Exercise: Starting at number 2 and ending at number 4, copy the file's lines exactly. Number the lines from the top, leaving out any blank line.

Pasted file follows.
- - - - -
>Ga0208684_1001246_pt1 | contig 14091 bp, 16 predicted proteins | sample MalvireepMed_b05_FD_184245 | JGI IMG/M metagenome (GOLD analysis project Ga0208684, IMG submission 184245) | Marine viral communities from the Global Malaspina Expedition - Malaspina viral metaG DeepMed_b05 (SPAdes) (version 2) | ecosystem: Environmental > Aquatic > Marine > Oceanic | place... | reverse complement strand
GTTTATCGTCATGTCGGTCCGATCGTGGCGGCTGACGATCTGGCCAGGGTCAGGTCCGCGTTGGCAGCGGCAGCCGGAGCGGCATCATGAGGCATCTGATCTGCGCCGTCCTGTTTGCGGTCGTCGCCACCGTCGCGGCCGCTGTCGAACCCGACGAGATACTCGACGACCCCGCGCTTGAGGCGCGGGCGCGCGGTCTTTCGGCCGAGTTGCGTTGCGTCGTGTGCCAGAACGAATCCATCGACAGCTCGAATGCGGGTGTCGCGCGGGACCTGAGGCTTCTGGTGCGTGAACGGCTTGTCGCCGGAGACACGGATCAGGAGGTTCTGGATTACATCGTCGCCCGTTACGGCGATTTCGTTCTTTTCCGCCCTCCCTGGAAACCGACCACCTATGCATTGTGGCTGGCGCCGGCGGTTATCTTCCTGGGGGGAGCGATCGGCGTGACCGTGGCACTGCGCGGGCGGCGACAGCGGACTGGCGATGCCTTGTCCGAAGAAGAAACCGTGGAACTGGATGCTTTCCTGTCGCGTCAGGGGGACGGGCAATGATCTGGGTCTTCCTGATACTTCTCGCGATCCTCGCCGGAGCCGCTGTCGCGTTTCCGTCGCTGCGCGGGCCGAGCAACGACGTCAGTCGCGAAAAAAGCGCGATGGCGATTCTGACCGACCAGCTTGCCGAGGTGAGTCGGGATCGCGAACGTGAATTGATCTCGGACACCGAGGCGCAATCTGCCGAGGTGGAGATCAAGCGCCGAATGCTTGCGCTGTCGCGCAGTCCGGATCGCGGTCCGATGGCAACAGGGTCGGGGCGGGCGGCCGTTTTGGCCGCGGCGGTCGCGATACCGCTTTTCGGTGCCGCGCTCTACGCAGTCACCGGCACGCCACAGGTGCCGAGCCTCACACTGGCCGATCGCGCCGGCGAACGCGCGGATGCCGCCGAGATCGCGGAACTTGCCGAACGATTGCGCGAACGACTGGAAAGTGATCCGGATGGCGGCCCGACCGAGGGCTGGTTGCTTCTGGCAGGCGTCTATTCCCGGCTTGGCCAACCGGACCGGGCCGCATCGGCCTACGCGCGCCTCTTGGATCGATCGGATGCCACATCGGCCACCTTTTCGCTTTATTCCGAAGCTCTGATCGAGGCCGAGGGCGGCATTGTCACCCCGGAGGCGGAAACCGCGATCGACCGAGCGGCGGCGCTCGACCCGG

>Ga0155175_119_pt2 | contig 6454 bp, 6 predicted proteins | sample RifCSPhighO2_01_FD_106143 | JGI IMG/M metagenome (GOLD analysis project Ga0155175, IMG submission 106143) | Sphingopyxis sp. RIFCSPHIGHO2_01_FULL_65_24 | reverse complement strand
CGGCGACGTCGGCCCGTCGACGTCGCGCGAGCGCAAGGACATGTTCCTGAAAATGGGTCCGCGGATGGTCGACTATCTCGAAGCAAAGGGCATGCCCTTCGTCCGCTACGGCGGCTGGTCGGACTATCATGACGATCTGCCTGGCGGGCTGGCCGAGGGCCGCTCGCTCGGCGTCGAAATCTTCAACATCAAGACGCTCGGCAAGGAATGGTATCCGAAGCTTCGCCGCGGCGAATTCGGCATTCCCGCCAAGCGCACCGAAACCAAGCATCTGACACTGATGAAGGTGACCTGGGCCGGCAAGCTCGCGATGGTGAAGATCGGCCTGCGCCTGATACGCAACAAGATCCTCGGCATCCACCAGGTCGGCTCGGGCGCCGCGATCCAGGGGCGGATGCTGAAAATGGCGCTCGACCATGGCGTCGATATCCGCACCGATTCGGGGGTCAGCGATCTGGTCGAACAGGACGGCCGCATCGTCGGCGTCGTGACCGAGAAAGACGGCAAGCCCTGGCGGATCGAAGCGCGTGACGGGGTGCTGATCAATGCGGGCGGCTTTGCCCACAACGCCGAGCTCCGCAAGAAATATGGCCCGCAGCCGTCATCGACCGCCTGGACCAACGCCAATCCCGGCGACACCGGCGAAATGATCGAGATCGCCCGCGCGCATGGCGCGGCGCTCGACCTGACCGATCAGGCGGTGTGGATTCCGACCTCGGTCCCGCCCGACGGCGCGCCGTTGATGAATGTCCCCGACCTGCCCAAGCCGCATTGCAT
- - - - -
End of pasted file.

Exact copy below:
GTTTATCGTCATGTCGGTCCGATCGTGGCGGCTGACGATCTGGCCAGGGTCAGGTCCGCGTTGGCAGCGGCAGCCGGAGCGGCATCATGAGGCATCTGATCTGCGCCGTCCTGTTTGCGGTCGTCGCCACCGTCGCGGCCGCTGTCGAACCCGACGAGATACTCGACGACCCCGCGCTTGAGGCGCGGGCGCGCGGTCTTTCGGCCGAGTTGCGTTGCGTCGTGTGCCAGAACGAATCCATCGACAGCTCGAATGCGGGTGTCGCGCGGGACCTGAGGCTTCTGGTGCGTGAACGGCTTGTCGCCGGAGACACGGATCAGGAGGTTCTGGATTACATCGTCGCCCGTTACGGCGATTTCGTTCTTTTCCGCCCTCCCTGGAAACCGACCACCTATGCATTGTGGCTGGCGCCGGCGGTTATCTTCCTGGGGGGAGCGATCGGCGTGACCGTGGCACTGCGCGGGCGGCGACAGCGGACTGGCGATGCCTTGTCCGAAGAAGAAACCGTGGAACTGGATGCTTTCCTGTCGCGTCAGGGGGACGGGCAATGATCTGGGTCTTCCTGATACTTCTCGCGATCCTCGCCGGAGCCGCTGTCGCGTTTCCGTCGCTGCGCGGGCCGAGCAACGACGTCAGTCGCGAAAAAAGCGCGATGGCGATTCTGACCGACCAGCTTGCCGAGGTGAGTCGGGATCGCGAACGTGAATTGATCTCGGACACCGAGGCGCAATCTGCCGAGGTGGAGATCAAGCGCCGAATGCTTGCGCTGTCGCGCAGTCCGGATCGCGGTCCGATGGCAACAGGGTCGGGGCGGGCGGCCGTTTTGGCCGCGGCGGTCGCGATACCGCTTTTCGGTGCCGCGCTCTACGCAGTCACCGGCACGCCACAGGTGCCGAGCCTCACACTGGCCGATCGCGCCGGCGAACGCGCGGATGCCGCCGAGATCGCGGAACTTGCCGAACGATTGCGCGAACGACTGGAAAGTGATCCGGATGGCGGCCCGACCGAGGGCTGGTTGCTTCTGGCAGGCGTCTATTCCCGGCTTGGCCAACCGGACCGGGCCGCATCGGCCTACGCGCGCCTCTTGGATCGATCGGATGCCACATCGGCCACCTTTTCGCTTTATTCCGAAGCTCTGATCGAGGCCGAGGGCGGCATTGTCACCCCGGAGGCGGAAACCGCGATCGACCGAGCGGCGGCGCTCGACCCGG

>Ga0155175_119_pt2 | contig 6454 bp, 6 predicted proteins | sample RifCSPhighO2_01_FD_106143 | JGI IMG/M metagenome (GOLD analysis project Ga0155175, IMG submission 106143) | Sphingopyxis sp. RIFCSPHIGHO2_01_FULL_65_24 | reverse complement strand
CGGCGACGTCGGCCCGTCGACGTCGCGCGAGCGCAAGGACATGTTCCTGAAAATGGGTCCGCGGATGGTCGACTATCTCGAAGCAAAGGGCATGCCCTTCGTCCGCTACGGCGGCTGGTCGGACTATCATGACGATCTGCCTGGCGGGCTGGCCGAGGGCCGCTCGCTCGGCGTCGAAATCTTCAACATCAAGACGCTCGGCAAGGAATGGTATCCGAAGCTTCGCCGCGGCGAATTCGGCATTCCCGCCAAGCGCACCGAAACCAAGCATCTGACACTGATGAAGGTGACCTGGGCCGGCAAGCTCGCGATGGTGAAGATCGGCCTGCGCCTGATACGCAACAAGATCCTCGGCATCCACCAGGTCGGCTCGGGCGCCGCGATCCAGGGGCGGATGCTGAAAATGGCGCTCGACCATGGCGTCGATATCCGCACCGATTCGGGGGTCAGCGATCTGGTCGAACAGGACGGCCGCATCGTCGGCGTCGTGACCGAGAAAGACGGCAAGCCCTGGCGGATCGAAGCGCGTGACGGGGTGCTGATCAATGCGGGCGGCTTTGCCCACAACGCCGAGCTCCGCAAGAAATATGGCCCGCAGCCGTCATCGACCGCCTGGACCAACGCCAATCCCGGCGACACCGGCGAAATGATCGAGATCGCCCGCGCGCATGGCGCGGCGCTCGACCTGACCGATCAGGCGGTGTGGATTCCGACCTCGGTCCCGCCCGACGGCGCGCCGTTGATGAATGTCCCCGACCTGCCCAAGCCGCATTGCAT